On Pleasure, January 28 2009

Feeling and Thinking: Pleasure and the Brain
Sarah Johnson (Neuroscience)

This talk will offer a behavioural neuroscientist’s perspective on the biological purpose and process of pleasure. First, a description of the basic brain circuit that responds to rewarding events will explain how exactly we “feel” what we feel when we feel good. Then, a brief contemplation of the human cortex will reveal several ways in which what we think can dramatically change the pleasure (or pain) that we feel.

The Joy of Sex: Greek and Roman Erotic Handbooks
Cillian O’Hogan (Classics)

This talk will give a brief introduction to a little-known genre of ancient literature, the erotic handbook. I will talk in some detail about the most famous example of this genre, Ovid’s Ars Amatoria, as well as discussing some other texts that survive in fragmentary form, paying particular attention to how sexual pleasure is treated in the works.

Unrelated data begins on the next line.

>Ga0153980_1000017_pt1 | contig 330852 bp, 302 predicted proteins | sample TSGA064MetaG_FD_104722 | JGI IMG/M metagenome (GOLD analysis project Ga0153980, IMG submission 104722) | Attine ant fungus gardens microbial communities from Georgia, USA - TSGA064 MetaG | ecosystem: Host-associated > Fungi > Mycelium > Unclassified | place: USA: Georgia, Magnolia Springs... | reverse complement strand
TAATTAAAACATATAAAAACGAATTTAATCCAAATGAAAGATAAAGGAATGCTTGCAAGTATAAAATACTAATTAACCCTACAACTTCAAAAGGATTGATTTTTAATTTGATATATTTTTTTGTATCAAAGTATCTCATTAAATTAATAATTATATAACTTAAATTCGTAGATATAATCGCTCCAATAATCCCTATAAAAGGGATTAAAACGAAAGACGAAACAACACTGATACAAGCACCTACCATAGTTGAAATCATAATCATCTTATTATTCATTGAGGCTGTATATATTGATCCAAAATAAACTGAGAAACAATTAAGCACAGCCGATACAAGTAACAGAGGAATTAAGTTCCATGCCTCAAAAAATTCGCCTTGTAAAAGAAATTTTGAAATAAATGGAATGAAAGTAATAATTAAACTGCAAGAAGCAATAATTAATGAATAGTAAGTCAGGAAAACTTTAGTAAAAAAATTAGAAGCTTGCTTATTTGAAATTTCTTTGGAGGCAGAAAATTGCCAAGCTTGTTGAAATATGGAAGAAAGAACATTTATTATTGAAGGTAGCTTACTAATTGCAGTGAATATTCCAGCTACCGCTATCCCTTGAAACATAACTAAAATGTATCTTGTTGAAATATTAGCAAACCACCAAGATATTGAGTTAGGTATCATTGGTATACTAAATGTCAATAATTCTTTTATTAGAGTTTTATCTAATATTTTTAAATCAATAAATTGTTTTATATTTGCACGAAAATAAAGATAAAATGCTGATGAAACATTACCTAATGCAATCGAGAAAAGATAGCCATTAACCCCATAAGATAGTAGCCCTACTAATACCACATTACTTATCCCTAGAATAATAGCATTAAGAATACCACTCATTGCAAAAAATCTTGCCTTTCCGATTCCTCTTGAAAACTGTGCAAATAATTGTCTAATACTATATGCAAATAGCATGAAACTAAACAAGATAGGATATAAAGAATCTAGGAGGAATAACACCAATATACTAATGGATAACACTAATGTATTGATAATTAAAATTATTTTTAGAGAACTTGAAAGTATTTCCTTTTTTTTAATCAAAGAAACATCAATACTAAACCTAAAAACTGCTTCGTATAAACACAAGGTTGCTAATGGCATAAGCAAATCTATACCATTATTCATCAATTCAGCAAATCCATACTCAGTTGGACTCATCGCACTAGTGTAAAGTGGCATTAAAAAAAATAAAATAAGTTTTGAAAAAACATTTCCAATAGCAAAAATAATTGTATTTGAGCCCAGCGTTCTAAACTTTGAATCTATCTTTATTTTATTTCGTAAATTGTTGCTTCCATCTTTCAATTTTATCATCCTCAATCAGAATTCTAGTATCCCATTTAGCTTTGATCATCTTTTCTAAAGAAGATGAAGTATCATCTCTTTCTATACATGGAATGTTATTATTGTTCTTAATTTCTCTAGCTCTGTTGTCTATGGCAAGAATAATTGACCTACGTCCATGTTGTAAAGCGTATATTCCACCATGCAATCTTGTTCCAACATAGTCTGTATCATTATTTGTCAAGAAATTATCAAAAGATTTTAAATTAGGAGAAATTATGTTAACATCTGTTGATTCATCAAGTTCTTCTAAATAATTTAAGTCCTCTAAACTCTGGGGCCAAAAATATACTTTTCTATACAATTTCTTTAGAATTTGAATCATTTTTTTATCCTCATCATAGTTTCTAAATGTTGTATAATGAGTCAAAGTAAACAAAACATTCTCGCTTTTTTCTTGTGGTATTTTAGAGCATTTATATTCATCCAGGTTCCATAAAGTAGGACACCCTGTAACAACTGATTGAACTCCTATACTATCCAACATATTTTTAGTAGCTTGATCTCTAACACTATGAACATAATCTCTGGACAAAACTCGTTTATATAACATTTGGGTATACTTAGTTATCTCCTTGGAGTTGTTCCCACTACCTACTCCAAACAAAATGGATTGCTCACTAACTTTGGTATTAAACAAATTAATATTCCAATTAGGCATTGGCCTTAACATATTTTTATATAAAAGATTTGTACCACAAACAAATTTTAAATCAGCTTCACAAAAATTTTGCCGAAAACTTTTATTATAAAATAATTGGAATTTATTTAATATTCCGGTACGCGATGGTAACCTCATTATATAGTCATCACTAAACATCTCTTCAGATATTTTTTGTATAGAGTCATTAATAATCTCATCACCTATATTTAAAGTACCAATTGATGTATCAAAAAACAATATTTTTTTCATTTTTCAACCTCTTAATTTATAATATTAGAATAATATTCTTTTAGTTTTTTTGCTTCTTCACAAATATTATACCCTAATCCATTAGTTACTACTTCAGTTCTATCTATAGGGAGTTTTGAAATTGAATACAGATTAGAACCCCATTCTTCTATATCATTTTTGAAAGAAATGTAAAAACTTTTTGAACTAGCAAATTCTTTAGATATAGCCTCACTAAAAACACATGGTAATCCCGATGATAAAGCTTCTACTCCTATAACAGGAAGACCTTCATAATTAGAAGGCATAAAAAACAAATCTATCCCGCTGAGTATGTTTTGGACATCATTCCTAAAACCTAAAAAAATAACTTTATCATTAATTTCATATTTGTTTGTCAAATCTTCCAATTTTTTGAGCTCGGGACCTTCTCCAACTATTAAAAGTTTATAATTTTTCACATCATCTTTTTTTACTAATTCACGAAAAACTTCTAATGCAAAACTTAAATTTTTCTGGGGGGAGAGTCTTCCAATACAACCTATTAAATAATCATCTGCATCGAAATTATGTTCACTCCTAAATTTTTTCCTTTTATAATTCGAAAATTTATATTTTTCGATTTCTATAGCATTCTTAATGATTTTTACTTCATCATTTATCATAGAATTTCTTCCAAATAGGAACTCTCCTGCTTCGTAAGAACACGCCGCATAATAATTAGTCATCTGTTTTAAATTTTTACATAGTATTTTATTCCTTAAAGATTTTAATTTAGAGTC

Conceiving of Delicious Revolution: Contemporary Notions of Food and Pleasure
Dylan Gordon (Anthropology)

To some, caring about the pleasures of one’s eating seems frivolous, gluttonous or plain unhealthy; to others, such pleasures are important and valuable parts of existence. Through contemporary advertisements for food and drink, I elaborate these attitudes and the symbolic heritage they recapitulate, then reflect upon contemporary shifts in the valuation of everyday pleasures.